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Installing the Autodesk NLM
Let's start with a brief overview of theLicense Manager technology. The Network License Manager is used toconfigure and manage your license servers and it acts as a central repository ofthe product licenses your company owns. For example, when you buy 10 seats ofAutoCAD you receive a license for ten seats. And as you add more and varied Autodeskproducts to your environment, you get additional licenses for those products. The license manager acts as a controllerand handles the license requests that come in from users. Here's a basic workflow:
User will launch a network licensed product, and the product will make a request for a license. The license manager will check the available number of licenses for the product. If a license is available, the license isgranted to the requesting client. During the operation, the product periodically notifies the license manager that the license is still in use. Once the product is closed, that license is returned to the license pool and becomes available to other users. Alright, that's a very high level view of the License Manager technology.
Now let's look at the process of installing and configuring the Network License Manager. The first thing you need to do is to select the license server. This will be the machine or machines that will run the License Manager. Once we have a server, we'll install thenetwork License Manager, and then we'll collect license server information so that we can request the license file from Autodesk. Once we get that file, we'll confirm the license file accuracy, make sure the license gets placed appropriately,
we'll create a debug log file, and then we'll configure the license server, and start the license server. And we'll end the process by confirming the license server is up and running. There are a couple of important things about selecting a license server. The first one is accessibility. Client machines must be able to communicate with the server or ping the server. The License Manager uses ports 2080and 27000 through 27009, so the license server needs to be able tocommunicate over those ports.
2700027009 is used by the lmgrd master daemon and 2080 is used by the adskflex vendor daemon. Many FlexNet vendors don't specify aport so Autodesk registered port 2080 with the Internet assigned numbersauthority so that port is registered to us. Also the machine that you choose needsto be available whenever licenses are requested. This could include evenings and weekends if needed. If a server is not running, clients won'tbe able to pull the licenses. Next you want to make sure you're runninga supported Operating System on the license server.
The network License Manager can run onWindows 7, Windows Vista, and Windows XP. You can also run on a Windows Server, we can now run it on 2008 Server andWindows 2008 Server R2, as well as the Windows 2003 Server Family. Once you pick the server, you're going toneed to collect license server information. The server model that you've chosen is goingto affect what information you need to gather before you can request a license. For example, if you have a single license server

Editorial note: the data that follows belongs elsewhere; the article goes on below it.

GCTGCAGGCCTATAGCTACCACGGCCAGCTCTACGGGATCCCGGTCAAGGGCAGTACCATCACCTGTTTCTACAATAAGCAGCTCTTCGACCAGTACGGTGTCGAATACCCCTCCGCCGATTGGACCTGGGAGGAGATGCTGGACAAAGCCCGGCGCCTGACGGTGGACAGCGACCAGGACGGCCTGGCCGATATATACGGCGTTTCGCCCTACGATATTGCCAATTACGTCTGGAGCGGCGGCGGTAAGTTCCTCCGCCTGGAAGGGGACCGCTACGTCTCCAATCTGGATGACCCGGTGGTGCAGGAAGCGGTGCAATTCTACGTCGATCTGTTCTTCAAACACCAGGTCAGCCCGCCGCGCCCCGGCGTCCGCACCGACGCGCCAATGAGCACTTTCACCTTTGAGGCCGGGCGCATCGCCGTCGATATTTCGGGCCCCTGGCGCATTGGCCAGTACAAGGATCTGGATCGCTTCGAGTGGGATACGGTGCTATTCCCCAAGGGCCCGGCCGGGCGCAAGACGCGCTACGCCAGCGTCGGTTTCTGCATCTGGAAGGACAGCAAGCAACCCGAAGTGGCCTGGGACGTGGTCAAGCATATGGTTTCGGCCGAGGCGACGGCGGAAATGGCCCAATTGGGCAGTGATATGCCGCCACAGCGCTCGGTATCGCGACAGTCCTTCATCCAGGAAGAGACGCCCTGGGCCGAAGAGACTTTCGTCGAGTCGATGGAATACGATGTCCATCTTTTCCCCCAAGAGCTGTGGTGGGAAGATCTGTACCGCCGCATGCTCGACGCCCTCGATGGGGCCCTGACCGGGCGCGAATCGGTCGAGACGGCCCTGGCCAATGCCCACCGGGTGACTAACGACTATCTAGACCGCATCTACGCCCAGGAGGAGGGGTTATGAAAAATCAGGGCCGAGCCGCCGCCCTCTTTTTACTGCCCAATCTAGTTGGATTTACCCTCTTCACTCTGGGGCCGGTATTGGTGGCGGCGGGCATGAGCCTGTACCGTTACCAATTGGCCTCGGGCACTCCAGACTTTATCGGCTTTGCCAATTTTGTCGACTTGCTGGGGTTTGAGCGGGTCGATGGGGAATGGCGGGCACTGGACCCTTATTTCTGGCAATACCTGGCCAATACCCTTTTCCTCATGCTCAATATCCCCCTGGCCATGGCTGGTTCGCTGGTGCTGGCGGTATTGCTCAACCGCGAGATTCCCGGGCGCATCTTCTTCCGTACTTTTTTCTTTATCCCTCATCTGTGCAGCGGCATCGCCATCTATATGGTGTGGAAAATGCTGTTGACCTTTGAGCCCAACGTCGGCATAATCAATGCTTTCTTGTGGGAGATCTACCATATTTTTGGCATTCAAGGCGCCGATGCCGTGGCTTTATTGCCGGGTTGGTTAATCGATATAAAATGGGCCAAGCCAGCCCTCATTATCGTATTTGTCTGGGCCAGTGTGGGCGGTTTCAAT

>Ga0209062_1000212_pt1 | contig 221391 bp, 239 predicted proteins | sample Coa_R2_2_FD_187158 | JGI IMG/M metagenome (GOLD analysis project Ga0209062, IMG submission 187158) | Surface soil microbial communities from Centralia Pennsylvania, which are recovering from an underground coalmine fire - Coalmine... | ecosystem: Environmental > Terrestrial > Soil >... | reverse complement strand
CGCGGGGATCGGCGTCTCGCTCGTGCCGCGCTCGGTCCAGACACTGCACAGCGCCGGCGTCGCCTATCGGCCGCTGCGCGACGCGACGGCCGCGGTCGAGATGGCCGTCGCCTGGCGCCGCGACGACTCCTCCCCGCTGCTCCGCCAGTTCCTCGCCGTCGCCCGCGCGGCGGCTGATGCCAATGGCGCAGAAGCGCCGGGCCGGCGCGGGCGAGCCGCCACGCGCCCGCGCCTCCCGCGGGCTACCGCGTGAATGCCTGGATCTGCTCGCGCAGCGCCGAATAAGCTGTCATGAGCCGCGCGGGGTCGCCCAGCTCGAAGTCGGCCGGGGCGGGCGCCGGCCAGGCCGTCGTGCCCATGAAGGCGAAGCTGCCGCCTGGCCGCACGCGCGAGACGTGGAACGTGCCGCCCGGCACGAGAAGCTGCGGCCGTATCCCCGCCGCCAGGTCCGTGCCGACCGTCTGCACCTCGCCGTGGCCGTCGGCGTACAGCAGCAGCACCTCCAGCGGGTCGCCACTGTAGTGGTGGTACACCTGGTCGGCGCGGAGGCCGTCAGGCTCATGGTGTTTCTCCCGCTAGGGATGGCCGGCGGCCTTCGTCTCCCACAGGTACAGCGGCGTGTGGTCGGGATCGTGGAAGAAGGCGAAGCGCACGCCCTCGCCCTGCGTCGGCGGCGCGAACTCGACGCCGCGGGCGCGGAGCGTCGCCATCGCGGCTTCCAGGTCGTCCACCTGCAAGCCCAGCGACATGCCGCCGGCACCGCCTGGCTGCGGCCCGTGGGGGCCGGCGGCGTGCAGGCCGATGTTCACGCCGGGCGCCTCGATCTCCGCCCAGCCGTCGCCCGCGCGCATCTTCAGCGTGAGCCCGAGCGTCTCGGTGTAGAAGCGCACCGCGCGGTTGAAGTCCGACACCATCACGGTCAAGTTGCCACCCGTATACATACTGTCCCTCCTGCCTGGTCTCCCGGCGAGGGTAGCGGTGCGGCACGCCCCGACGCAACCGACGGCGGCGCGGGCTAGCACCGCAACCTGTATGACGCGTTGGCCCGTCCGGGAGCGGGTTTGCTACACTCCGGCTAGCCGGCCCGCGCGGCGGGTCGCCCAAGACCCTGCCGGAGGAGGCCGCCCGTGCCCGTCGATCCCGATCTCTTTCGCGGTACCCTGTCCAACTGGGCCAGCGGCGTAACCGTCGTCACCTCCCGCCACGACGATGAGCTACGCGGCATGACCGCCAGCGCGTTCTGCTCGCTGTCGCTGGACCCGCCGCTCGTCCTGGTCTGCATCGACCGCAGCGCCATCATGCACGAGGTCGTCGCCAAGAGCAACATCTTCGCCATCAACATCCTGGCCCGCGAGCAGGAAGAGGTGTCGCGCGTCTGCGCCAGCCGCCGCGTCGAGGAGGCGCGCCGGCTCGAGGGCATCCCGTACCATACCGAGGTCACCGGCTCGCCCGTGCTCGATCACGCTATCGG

Maya Tutorial Basics HD part 1 of 5
Hi, I'm Aaron Ross, and I'm hereto help you get started in the wonderful world of Maya. I'm a professional educator. Since 1999 I've been teachingcollege students, and along the way, I've also taught everyone fromhigh school kids to seasoned professionals. I'm an Autodesk Certified Instructor for Maya and I've also written three books on 3ds Max. Maya is the Hindu goddess of illusion,
and that is what 3D graphics is all about: the beautiful illusion. Maya the software is a vast,rich and complex environment in which you can literallybring your dreams to life. Partly because of its complexity,Maya has a very steep learning curve. It's notoriously difficultto learn Maya on your own because it's almost like learninga foreign language. That's where it helps to havea native speaker as your coach.
I'd like to share with you what I callthe quot;oral traditionquot; of Maya: the practical working knowledge of how to best use Maya'svast set of tools. Here's what you'll be able to do afterwatching this free series of five tutorials. Our main goal is to get familiar with Maya, so our first project is a simple one:an ice cream cone. This is a spedup timelapse tutorialfrom Part 5. I'm using a Lattice to deform theshape of the object,
and then I apply a materialto change its color. And here's the end result. So let's get started by learning tonavigate the Maya user interface. Here we are in Maya 2009 Unlimited with the default interface and preferences. As you can see, there's quite a lotgoing on in this interface. Several rows of icons at the topof the screen and inside this panel, down the side and all sorts ofother stuff going on all over the screen.
We'll be taking a selective approach to this,and only covering the tools that are absolutely quot;need to knowquot;for a beginner. So, Maya is very deep and very complex, we're gonna try to make it easy for you by just covering the stuffthat you're gonna want to know just to get started. The first thing we need to look at is whetheryou actually have the default preferences. If you've had Maya installedand you've played around,
you know you may have actually gone in andaccidentally closed some of this stuff up or changed things around andgotten kinda confused and don't know how to get back. This is a clear example of we need toset Maya back to default preferences. That's done by deleting a special folderfrom the hard drive, and when you delete that preference folder,Maya will reset itself back to factory defaults. So let's figure out where the preferencesare stored on my current workstation. That'll give me an opportunity to show youthe Maya Help system as well.